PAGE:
On October 17, 2017, the SEC released two new updates to the Compliance & Disclosure Interpretations (“C&DIs”). The C&DIs comprise the Division’s interpretations of the rules and regulations on the use of non-GAAP financial measures. The two updates focus on the applicability of Regulation G to business combinations.
Question 101.01 clarifies that financial metrics provided to the financial adviser are exempt from Regulation G if the following conditions are met:
- the financial measures are included in forecasts provided to the financial advisor for the purpose of rendering an opinion that is materially related to the business combination transaction; and
- the forecasts are being disclosed in order to comply with Item 1015 of Regulation M-A or requirements under state or foreign law, including case law, regarding disclosure of the financial adviser’s analyses or substantive work.
Question 101.02 explains that while Regulation G exemption is applicable to metrics used in certain types of business-combination communications, the same metrics would still be subject to Regulation G requirements if used in proxies, registration statements or tender offers.
Before the interpretation was updated, we came across a number of SEC comment letters that questioned the lack of reconciliation of the forward-looking statements and projections. For example, on May 6, 2016, the SEC issued a comment letter to Brocade Communications requesting the company to provide reconciliation of the forecast to comparable GAAP numbers. In response, Brocade Communications argued that Regulation G is not applicable:
the projected financial information is disclosed in the Registration Statement pursuant to Item 1015 of Regulation M-A because it was provided to and/or used by Ruckus’ financial advisor for purposes of rendering its fairness opinion in connection with the transaction and is therefore provided pursuant to Item 1015 of Regulation M-A.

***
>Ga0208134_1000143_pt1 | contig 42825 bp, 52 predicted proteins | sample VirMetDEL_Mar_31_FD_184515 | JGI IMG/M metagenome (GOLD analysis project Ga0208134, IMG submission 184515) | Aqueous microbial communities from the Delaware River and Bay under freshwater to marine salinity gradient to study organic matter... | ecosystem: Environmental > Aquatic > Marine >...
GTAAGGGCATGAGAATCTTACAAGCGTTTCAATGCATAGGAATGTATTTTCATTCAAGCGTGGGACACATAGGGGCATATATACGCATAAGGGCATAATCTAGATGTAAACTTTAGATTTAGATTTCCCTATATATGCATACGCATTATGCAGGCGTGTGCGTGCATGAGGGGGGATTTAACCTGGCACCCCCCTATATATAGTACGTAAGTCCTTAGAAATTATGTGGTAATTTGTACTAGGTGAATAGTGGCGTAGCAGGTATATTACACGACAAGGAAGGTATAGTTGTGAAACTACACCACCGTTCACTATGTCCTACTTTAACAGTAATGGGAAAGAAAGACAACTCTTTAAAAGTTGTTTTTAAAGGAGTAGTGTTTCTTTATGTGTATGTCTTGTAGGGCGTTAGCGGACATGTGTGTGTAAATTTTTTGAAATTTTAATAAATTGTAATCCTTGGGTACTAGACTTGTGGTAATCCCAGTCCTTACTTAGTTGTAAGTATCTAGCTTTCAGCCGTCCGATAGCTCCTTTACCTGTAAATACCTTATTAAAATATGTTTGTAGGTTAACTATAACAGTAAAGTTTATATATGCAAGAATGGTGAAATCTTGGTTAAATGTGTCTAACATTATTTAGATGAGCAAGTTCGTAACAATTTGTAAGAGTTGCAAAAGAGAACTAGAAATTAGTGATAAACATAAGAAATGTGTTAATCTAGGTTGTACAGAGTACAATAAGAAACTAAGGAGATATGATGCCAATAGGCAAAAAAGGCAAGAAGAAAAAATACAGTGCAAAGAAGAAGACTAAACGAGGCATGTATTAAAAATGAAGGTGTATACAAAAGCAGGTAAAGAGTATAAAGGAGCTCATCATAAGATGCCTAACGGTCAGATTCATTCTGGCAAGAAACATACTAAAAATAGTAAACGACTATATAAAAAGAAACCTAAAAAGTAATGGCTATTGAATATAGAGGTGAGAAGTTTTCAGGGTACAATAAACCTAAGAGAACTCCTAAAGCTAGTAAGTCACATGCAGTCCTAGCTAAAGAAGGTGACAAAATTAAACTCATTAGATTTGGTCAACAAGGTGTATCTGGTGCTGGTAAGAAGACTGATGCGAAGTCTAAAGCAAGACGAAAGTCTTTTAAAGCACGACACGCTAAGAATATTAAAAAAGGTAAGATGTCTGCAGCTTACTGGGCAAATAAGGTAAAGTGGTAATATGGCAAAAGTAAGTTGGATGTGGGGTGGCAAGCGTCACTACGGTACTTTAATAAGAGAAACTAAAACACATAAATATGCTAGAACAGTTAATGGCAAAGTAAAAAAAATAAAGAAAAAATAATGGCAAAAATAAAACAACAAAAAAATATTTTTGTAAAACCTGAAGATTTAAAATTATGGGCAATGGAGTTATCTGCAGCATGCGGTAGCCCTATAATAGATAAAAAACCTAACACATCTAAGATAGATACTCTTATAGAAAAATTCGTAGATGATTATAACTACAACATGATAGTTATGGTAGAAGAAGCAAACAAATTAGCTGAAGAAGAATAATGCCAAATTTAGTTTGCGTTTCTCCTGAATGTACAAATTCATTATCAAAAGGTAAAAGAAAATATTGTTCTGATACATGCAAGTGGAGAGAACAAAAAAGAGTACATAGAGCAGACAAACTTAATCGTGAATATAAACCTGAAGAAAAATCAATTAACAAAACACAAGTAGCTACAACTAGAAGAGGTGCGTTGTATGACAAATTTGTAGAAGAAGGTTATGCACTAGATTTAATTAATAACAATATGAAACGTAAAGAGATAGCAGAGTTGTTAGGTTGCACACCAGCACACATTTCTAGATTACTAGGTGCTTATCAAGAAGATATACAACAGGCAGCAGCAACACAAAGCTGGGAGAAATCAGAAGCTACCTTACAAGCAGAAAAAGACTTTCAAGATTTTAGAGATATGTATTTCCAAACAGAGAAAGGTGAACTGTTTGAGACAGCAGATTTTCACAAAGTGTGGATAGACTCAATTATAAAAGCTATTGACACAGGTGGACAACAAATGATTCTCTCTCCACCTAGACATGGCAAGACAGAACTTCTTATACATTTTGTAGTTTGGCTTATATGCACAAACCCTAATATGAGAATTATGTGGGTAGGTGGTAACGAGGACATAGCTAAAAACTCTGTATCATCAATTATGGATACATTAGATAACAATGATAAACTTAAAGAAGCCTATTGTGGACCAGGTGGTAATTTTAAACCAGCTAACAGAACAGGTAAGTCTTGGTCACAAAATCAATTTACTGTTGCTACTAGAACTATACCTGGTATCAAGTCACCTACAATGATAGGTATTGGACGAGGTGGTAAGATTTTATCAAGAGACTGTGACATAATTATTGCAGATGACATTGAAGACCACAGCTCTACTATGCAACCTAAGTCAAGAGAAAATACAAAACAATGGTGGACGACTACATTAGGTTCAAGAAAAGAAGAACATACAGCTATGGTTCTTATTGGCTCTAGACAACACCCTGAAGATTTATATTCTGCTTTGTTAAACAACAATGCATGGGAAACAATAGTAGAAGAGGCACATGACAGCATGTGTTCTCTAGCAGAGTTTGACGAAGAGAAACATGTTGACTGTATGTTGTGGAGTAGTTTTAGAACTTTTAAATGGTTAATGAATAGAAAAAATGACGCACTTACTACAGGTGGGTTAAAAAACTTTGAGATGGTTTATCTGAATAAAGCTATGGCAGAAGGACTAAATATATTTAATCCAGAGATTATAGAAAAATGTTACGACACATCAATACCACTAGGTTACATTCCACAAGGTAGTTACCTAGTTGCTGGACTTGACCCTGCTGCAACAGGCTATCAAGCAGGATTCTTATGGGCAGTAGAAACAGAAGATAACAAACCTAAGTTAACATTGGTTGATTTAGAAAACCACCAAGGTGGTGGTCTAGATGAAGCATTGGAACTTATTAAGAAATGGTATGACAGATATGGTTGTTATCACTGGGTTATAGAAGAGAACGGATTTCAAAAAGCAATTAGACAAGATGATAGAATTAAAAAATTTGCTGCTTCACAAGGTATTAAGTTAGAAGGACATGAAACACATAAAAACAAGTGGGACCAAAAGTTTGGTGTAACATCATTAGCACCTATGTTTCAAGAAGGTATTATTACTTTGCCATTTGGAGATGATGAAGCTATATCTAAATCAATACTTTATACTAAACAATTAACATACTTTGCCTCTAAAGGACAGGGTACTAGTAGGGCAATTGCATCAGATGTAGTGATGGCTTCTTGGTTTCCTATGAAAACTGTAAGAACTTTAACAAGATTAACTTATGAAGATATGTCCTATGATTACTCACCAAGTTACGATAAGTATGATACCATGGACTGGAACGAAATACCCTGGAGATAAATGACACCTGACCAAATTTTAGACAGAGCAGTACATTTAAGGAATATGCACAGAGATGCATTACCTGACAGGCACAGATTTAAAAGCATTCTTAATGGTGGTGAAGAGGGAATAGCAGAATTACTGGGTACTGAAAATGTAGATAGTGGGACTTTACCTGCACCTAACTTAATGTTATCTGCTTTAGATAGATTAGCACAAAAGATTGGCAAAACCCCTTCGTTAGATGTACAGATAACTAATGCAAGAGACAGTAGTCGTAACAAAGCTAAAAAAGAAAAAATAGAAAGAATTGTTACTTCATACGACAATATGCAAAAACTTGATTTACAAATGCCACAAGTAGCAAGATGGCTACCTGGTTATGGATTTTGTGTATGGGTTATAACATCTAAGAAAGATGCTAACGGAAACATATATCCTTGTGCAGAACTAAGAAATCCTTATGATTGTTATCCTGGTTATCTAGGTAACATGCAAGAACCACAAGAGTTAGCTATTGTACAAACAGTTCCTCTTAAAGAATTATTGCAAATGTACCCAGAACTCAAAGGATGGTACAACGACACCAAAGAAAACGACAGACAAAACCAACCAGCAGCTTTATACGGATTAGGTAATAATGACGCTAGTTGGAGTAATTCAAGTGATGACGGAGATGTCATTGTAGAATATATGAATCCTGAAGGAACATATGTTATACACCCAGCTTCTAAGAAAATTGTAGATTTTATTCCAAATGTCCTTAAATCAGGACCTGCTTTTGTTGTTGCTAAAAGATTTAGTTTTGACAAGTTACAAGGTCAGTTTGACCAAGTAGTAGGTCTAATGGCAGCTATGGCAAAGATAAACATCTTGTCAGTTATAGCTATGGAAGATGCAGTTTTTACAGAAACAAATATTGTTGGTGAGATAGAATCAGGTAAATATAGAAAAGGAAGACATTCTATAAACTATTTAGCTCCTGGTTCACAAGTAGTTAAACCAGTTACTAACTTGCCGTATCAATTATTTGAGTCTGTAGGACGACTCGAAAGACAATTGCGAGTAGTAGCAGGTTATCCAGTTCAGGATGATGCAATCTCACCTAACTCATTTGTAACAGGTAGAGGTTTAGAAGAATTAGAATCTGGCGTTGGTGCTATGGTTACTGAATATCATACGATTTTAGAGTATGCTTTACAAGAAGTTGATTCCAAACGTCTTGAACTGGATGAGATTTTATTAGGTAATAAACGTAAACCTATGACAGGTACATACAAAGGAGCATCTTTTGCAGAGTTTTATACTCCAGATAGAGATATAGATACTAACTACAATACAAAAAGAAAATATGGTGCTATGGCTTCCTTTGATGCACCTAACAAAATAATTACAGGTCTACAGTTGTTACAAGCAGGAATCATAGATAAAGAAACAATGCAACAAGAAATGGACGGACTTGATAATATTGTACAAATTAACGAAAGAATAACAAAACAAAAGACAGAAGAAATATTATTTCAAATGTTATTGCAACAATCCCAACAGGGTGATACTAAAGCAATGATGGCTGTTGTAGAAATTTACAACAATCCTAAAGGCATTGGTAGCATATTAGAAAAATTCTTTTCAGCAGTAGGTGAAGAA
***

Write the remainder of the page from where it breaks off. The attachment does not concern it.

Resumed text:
The Company respectfully submits that it is therefore exempt from Rule 100(a) of Regulation G pursuant to Rule 100(d) of Regulation G”
Brocade Communications further argued that even if Regulation G was applicable, the company would not be able to provide the requested reconciliation of the forward-looking information without unreasonable efforts.
Further, incomplete or vague non-GAAP presentations may expose a company to potential legal liability. We first discussed violations of non-GAAP financial measures in an enforcement case brought by the SEC against MDC Partners. More recently, we have seen a number of class action legal cases focusing on the non-GAAP presentation. At least one of the class action cases, Collura v. Time Warner Inc et al, involved non-GAAP presentation in the context of M&A activity.
The alleged violations occurred in connection with the proposed acquisition of Time Warner, Inc. by AT&T. Plaintiffs (represented by Levi & Korsinsky LLP) alleged that the proxy statement on a Schedule 14A that was filed with the SEC on January 9th, 2017, was materially deficient and misleading in that it failed to disclose information regarding GAAP reconciliation of the non-GAAP financial measures contained in Time Warner’s projections. The plaintiff sought to enjoin the defendants from conducting the stockholder vote on the transaction or, in the event the transaction is consummated, to recover damages for the alleged violations. In response, Time Warner filed an 8-K supplementing the disclosures in the proxy with additional information.
Time Warner believes that the claims asserted in the Merger Litigation are without merit and no supplemental disclosure is required under applicable law. However, in order to avoid the risk of the Merger Litigation delaying or adversely affecting the Transaction and to minimize the costs, risks and uncertainties inherent in litigation, and without admitting any liability or wrongdoing, Time Warner has determined to voluntarily supplement the Proxy Statement as described in this Current Report on Form 8-K…
The stockholders voted and approved the Supplemental Disclosures and the case was voluntarily dismissed on February 17, 2017.
This case demonstrates that companies and stockholders may see non-GAAP disclosure in two different lights. But sometimes it may be preferable to provide more information than what is required.
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